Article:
Author: Paul Colby

Hirvath led the way down a narrow valley in the highlands of Euclid. As he approached the foot of a cliff, he looked up into the white sky, threaded with bands of purple cirrus. The Archivist trailed him by five or six meters, taking his way more slowly over the chunks of granite.

“Hard to believe these aren’t real,” he grumbled.

“Who says they aren’t?” Hirvath countered.

“Not real like Earth rocks,” Berizad said, treading sideways. “Not like the ones you touched in the old, old days, when you were called Hervey Rule.”

“I knew those rocks with the nerves of my fingers. Same as these. The same way a future generation will know the rocks of Paragaia.”

Hirvath stopped at the edge of a creek bed and waited for his companions to catch up. There were four of them, ranging in age from the Archivist who was part of the first generation born in space, to Volna, recently graduated from the Astral College.

“Is this the place?” Berizad asked, casting a skeptical glance at the towering cliff, barren except for a scattering of lichens clinging to rock ledges.

“Close enough,” Hirvath said. “I only have to take a few more steps before I reach the dissolution zone.”

His words were followed by heavy silence. In the distance, a rock fell from the cliff, and all of them waited in suspense until they heard the muffled report of its landing.

“To my right,” he indicated, extending a finger. “In the hollow formed by those rocks.”

Clearing his throat, the Archivist said, “Our plans, gentlemen … Time for us to go ahead. We might as well begin with Volna.”

The young man reached inside his tunic, took out some sheets of paper, and began unfolding them.

Hirvath stopped him with a sharp shake of his head.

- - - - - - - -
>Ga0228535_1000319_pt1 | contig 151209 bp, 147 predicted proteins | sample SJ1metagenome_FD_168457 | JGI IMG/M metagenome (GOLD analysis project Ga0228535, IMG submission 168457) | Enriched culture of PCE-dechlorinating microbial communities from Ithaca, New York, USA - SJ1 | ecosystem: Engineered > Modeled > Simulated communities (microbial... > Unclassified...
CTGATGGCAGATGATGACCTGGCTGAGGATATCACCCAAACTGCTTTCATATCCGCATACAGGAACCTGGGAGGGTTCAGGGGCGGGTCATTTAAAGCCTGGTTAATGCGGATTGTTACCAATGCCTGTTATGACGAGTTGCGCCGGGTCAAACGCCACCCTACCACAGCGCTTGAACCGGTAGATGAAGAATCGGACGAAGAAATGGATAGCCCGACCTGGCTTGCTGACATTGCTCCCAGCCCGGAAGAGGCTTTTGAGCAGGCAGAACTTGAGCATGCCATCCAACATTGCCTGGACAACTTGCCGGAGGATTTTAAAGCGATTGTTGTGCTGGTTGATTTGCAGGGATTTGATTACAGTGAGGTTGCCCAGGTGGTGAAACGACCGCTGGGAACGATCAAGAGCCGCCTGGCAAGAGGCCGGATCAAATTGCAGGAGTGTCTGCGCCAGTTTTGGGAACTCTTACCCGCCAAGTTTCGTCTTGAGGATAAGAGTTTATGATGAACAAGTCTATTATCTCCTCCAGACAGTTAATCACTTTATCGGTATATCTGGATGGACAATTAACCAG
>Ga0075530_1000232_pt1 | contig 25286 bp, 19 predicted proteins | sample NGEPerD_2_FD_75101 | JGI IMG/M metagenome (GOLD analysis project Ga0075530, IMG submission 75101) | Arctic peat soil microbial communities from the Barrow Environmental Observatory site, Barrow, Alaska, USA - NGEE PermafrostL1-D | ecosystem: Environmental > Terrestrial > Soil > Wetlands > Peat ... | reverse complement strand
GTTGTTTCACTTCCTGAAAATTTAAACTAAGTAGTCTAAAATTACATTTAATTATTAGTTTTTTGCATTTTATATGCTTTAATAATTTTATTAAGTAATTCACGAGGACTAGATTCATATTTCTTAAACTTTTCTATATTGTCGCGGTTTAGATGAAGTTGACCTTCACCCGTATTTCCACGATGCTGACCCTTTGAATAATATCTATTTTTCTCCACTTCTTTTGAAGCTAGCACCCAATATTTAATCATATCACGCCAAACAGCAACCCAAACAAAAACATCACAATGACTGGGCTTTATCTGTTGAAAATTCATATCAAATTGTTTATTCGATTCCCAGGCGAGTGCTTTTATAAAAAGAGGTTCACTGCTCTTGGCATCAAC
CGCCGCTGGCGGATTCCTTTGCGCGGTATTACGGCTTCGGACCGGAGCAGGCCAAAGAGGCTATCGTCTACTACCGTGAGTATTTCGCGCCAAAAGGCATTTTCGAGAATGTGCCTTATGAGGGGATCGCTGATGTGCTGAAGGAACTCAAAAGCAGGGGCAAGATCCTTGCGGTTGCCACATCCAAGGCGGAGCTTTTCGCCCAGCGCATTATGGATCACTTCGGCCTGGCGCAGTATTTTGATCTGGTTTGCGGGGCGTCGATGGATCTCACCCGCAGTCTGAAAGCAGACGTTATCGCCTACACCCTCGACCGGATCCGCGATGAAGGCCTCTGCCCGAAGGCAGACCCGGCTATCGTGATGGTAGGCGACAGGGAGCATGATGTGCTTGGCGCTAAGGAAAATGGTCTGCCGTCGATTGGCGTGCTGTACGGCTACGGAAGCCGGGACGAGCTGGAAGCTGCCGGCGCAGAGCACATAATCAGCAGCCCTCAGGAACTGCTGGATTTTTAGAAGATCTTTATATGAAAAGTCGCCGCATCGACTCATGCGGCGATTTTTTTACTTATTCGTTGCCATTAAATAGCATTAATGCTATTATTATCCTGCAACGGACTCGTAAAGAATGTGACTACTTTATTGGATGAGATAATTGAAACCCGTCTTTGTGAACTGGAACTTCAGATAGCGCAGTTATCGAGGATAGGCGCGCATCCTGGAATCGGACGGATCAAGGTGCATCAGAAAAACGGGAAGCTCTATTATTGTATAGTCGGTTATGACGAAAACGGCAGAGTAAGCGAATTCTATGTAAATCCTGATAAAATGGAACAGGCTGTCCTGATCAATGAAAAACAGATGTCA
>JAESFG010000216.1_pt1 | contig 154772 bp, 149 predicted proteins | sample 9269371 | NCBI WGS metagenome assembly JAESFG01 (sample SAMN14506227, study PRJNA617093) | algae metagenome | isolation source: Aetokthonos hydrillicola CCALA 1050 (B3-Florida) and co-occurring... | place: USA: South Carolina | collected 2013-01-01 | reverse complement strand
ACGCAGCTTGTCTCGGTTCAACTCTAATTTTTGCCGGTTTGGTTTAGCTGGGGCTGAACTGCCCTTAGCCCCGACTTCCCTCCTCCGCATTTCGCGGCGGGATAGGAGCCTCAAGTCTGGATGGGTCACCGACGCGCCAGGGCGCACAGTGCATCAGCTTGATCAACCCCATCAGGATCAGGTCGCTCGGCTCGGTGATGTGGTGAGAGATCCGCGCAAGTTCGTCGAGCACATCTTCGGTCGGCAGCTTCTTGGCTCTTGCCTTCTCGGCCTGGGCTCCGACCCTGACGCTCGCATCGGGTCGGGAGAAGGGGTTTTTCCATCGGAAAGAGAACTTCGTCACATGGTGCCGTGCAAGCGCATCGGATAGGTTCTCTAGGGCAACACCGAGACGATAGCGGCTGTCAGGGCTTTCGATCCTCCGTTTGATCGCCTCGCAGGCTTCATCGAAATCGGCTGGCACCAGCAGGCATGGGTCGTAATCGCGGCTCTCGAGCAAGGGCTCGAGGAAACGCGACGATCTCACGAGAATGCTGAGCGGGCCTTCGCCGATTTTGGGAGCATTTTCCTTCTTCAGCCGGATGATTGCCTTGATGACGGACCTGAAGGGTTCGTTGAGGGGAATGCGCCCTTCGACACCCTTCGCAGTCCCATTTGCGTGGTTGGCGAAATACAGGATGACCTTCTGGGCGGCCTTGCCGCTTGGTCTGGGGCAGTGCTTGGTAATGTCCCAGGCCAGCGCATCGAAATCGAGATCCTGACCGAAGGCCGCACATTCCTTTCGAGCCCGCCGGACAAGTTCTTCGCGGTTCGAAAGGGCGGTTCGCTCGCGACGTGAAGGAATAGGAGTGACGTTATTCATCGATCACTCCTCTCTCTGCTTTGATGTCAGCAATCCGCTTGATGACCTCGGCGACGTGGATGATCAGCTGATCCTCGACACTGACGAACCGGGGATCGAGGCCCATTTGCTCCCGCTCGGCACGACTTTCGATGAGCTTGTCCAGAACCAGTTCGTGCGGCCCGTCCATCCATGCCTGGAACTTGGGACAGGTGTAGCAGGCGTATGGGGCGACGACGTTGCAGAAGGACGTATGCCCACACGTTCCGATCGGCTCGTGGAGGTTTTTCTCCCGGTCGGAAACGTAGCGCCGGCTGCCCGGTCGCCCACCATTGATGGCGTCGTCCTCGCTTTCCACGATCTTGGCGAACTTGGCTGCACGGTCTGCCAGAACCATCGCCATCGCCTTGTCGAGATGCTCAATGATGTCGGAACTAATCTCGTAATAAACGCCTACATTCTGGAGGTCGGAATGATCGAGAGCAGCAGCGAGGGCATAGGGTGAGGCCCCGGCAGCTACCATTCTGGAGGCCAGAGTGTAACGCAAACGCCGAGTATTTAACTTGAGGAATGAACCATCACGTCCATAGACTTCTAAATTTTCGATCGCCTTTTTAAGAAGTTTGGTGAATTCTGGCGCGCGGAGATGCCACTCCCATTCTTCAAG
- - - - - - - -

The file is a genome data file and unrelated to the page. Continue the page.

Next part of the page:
“No, I’ve set it all behind me now. I’m done with all that I once knew, done with the memories of Hervey Rule and Hirvath. I stink of death already.”

The silence deepened again as the elderly man looked at each of his companions in turn. He turned to gaze one last time up the face of the mountain; turning back again, he held out his upturned palms. One after another, the men who had accompanied him placed their palms over his. Then Hirvath stepped into the hollow between the stones, drew his right hand across his midriff, and the man who had once been Hervey Rule disintegrated. The leftover particles streamed through a tube on the invisible wall of the projection compartment, and then only the four companions were left.

“Now?” Volna asked cautiously.

“Yes, you can begin,” Berizad said grimly.

“As the youngest,” he said, “I have less personal experience to draw on, so Hirvath gave me a memory of his own to share with you.”

He began reading what was scrawled on the paper: “ ‘When Earth first disappeared …’ ”

“Wait a minute,” the Archivist said. “Let me see that.”

He took one of the sheets from Volna’s hand and ran his finger along its surface. “It’s like new,” he said. He held up his finger. “Look. The ink isn’t even dry yet.” He held onto the paper a moment longer, reluctant to part with the last remains of his mentor and friend. Then he handed it back to Volna.

The young man again began reading: “ ‘When Earth first disappeared from the viewscreen, I suddenly recalled the time my sister fell from the apple tree, clutching a green apple. This is how it happened …’ ”